24 dead, dozens missing as deadly floods hit southern India after heavy rain

NEW DELHI-At least 24 people have been killed and dozens of others are missing in floods in the southern Indian state of Kerala after heavy rains caused rivers to overflow, cutting off towns and villages.
Days of heavy rainfall in Kerala has caused deadly landslides and the Indian military has joined rescue efforts.

Five children are among the dead. There are fears the death toll could rise further as many people are missing.

Several houses were washed away and people became trapped in the district of Kottayam in Kerala state. Video from the area showed bus passengers being rescued after their vehicle was inundated with floodwater.

Helicopters have been used to fly in supplies and personnel to areas where people have been trapped under debris by the landslides, officials said on Sunday.
In one tragic incident, a family of six — including a 75-year-old grandmother and three children — were confirmed dead after their home in Kottayam was swept away, news agency PTI reported.

The bodies of another three children — aged eight, seven and four — were also found buried under the debris in Idukki district, where the search continued for at least five other missing people, the agency said.

Fishing boats are being used to evacuate survivors trapped in Kollam and other coastal towns, as sections of road have been swept away and trees uprooted.
Local residents joined rescue teams on Sunday to help remove mud, rocks and fallen trees from affected areas as the search for survivors continued.

Refuge centers have been set up in various areas across the state.

Teams from the National Disaster Response Force and the Indian army and navy were deployed in Kottayam and Idukki districts. Those two districts and four others were reported to have been put on red alert after at least one of them saw more than 12cm of rain by 8.30 p.m. local time on Saturday.

Officials said the intense rainfall has subsided, but they fear the death toll could rise as relief and rescue operations continue.

Home Affairs Minister Amit Shah said the federal government was monitoring the situation in Kerala and would provide any necessary support to the state. He said on Twitter: "Praying for everyone's safety."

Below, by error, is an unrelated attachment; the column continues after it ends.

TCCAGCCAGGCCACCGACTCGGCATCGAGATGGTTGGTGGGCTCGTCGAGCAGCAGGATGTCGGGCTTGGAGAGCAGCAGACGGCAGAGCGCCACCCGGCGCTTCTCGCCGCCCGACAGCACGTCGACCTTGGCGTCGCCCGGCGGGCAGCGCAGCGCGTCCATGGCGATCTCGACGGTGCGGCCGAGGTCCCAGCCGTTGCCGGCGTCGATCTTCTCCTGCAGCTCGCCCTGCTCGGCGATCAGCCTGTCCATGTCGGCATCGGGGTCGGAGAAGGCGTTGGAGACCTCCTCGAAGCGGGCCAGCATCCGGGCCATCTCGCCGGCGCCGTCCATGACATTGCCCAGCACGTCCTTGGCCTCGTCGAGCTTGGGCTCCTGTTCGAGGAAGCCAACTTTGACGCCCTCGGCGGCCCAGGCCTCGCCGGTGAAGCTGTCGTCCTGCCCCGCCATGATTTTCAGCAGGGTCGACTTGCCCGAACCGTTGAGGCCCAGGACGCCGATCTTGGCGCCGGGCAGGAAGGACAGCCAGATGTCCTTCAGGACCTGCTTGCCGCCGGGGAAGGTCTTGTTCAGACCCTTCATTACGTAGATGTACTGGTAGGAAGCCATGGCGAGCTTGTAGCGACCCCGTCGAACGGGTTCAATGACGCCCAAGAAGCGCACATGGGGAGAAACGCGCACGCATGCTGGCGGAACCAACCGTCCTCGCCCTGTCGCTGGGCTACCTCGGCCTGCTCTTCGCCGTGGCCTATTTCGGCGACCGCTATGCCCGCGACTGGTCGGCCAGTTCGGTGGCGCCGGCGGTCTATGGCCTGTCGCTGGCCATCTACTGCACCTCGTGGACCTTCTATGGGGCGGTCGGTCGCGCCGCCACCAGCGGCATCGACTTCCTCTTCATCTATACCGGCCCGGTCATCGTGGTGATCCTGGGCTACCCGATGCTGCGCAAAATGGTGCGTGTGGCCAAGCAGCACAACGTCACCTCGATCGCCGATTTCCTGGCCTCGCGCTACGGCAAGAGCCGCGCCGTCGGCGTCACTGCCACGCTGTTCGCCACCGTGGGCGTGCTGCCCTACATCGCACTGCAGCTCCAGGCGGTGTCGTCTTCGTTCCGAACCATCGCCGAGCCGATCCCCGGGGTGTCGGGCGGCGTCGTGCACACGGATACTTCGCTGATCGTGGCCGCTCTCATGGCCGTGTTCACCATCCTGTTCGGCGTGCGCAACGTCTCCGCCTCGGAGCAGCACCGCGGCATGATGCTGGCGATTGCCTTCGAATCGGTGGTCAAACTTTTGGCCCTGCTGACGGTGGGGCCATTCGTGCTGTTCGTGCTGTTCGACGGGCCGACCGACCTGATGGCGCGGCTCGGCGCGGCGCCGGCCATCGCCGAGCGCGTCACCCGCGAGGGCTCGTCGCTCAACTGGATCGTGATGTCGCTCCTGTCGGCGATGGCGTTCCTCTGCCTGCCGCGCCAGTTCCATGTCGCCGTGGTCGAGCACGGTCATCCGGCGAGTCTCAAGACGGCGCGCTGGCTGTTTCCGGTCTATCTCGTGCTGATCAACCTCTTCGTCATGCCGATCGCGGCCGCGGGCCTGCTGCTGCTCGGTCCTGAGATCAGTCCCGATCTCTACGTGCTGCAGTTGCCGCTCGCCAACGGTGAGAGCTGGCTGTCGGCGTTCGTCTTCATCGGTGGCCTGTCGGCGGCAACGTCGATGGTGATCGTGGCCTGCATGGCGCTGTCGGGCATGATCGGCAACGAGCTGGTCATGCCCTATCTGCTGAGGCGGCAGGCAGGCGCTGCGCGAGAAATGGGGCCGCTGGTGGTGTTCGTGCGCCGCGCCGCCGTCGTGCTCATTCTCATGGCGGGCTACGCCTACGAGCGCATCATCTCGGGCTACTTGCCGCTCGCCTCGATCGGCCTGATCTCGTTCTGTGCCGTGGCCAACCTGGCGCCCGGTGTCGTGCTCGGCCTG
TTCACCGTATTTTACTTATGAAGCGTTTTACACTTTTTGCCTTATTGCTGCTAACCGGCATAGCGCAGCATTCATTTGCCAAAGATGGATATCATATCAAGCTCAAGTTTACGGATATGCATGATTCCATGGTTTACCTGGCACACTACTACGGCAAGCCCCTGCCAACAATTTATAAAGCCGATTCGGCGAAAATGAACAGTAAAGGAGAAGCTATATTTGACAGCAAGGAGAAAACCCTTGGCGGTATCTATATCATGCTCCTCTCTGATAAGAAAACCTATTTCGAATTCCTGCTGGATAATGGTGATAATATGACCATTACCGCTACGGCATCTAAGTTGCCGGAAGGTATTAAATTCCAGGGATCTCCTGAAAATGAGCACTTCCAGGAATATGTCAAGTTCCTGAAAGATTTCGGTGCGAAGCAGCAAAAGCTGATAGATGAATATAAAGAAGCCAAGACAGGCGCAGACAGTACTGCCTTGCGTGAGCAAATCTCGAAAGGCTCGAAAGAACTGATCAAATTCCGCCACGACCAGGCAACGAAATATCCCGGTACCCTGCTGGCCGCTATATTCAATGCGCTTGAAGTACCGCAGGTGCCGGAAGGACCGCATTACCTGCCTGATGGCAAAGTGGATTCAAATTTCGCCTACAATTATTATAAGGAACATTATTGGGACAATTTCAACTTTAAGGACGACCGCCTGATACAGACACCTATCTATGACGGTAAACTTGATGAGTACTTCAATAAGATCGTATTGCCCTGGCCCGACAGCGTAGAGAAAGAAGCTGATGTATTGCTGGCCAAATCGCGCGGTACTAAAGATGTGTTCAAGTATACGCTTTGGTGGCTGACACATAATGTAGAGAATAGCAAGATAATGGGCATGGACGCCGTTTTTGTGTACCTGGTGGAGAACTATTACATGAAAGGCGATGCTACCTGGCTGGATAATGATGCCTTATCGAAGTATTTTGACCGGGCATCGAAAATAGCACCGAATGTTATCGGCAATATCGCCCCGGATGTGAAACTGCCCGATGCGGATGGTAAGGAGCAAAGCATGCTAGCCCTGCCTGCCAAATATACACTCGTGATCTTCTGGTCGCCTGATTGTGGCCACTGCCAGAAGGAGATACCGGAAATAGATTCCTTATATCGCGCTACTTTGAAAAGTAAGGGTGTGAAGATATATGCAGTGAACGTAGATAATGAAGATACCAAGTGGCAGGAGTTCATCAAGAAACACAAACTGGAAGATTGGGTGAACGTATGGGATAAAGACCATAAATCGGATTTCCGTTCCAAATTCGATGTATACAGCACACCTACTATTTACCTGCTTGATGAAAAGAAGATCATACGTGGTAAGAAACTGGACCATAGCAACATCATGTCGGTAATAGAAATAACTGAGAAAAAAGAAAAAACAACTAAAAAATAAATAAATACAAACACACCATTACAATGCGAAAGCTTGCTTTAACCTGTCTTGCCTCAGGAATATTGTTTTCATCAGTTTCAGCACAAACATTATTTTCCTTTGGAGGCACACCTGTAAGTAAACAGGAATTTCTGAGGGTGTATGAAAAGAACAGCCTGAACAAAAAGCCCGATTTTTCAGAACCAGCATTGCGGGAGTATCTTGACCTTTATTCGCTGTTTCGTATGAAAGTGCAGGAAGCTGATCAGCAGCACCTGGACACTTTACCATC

A bus is being pulled out of the water by its passengers as different parts of the southern Indian state of Kerala was hit by flooding on Saturday.

In a statement released on his official Twitter account, Kerala Governor Arif Mohammed Khan said: “My heartfelt condolence to the bereaved families. I request people to be vigilant, pay heed to warnings & cooperate with rescue teams.”

It is not uncommon for heavy rainfall to cause flooding and landslides in Kerala, where wetlands and lakes that once acted as natural safeguards against floods have disappeared because of increasing urbanisation and construction.

In 2018, 223 people died and hundreds of thousands were driven from their homes by the worst flooding in Kerala in a century.

An assessment carried out by the federal government that same year found that the state, which has 44 rivers flowing through it, was among the 10 most vulnerable to flooding.
Some parts of neighboring Tamil Nadu state were also reported to have been hit by the flooding. Several parts of the Kanyakumari district in Tamil Nadu received heavy rainfall Saturday. Downpour caused flood-like situation in Thirparappu waterfalls. According to IMD, heavy rainfall is likely in parts of Tamil Nadu for next four days.

The meteorological department on Sunday said heavy rainfall is likely to occur in West Bengal till Oct. 20 owing to a low-pressure area over north Telangana and strong southeasterly wind from the Bay of Bengal.

It advised fishermen not to venture into the sea till Tuesday and warned of a rise in water level in rivers, waterlogging in low-lying areas and landslides in Darjeeling and Kalimpong districts due to the downpour.

Standing crops in fields, with paddy being almost ready for harvest in several districts of the state, could get damaged, Regional Meteorological Centre's deputy director Sanjib Bandopadhyay said.

Some of the southern districts of the state, including Howrah, Hooghly and East Medinipur, have recently experienced floods owing to downpour and overflowing rivers.

Bandopadhyay said the southern districts of the state, including Kolkata, are likely to experience heavy to very heavy rainfall from Sunday. North Bengal districts will experience enhanced rainfall from Monday, he said.

The Met department said the downpour, caused by a low-pressure area over north Telangana and strong southeasterly wind, is likely to continue till Wednesday.

Gusty wind with speed reaching up to 40 to 50 km per hour is likely to prevail over South 24 Parganas and East Medinipur and 30 to 40 kmph over Kolkata, Nadia, Howrah, North 24 Parganas and West Medinipur districts, it added. (Agencies).

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